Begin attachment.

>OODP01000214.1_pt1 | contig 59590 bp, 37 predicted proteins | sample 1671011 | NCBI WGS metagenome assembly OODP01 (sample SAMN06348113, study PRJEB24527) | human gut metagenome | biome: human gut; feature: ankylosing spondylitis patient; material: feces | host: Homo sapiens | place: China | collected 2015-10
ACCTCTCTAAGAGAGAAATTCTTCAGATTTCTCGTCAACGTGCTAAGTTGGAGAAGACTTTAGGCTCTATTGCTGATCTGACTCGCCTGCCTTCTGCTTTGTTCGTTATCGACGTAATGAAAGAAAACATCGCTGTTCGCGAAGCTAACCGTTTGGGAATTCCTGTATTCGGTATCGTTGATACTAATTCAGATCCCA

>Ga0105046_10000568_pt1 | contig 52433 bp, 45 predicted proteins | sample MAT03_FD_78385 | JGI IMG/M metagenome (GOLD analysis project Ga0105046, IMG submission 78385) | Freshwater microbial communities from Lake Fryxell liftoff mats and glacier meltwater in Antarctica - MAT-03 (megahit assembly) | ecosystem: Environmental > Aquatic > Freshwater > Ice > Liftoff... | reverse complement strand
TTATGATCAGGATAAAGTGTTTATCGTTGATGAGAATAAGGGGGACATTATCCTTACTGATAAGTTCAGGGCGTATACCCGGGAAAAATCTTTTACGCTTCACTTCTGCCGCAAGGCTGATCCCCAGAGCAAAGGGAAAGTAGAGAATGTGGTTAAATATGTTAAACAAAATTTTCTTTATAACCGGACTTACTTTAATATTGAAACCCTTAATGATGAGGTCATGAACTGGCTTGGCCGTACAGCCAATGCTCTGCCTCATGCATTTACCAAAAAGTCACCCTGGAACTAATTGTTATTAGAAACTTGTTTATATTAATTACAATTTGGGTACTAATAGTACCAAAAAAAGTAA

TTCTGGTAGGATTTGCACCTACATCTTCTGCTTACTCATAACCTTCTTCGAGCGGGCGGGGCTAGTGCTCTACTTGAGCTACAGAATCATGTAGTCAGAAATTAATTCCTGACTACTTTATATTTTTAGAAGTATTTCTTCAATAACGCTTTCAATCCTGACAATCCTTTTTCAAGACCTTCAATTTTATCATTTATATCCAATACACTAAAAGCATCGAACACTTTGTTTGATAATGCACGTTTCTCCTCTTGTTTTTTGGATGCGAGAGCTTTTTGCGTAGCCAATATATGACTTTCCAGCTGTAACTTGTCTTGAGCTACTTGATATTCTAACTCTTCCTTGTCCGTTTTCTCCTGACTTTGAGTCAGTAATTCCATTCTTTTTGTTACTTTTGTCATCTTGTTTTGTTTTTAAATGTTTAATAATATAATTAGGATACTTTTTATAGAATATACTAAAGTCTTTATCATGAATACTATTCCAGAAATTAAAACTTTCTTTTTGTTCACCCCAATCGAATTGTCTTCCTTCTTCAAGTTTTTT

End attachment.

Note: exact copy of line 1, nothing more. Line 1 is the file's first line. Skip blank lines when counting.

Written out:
>OODP01000214.1_pt1 | contig 59590 bp, 37 predicted proteins | sample 1671011 | NCBI WGS metagenome assembly OODP01 (sample SAMN06348113, study PRJEB24527) | human gut metagenome | biome: human gut; feature: ankylosing spondylitis patient; material: feces | host: Homo sapiens | place: China | collected 2015-10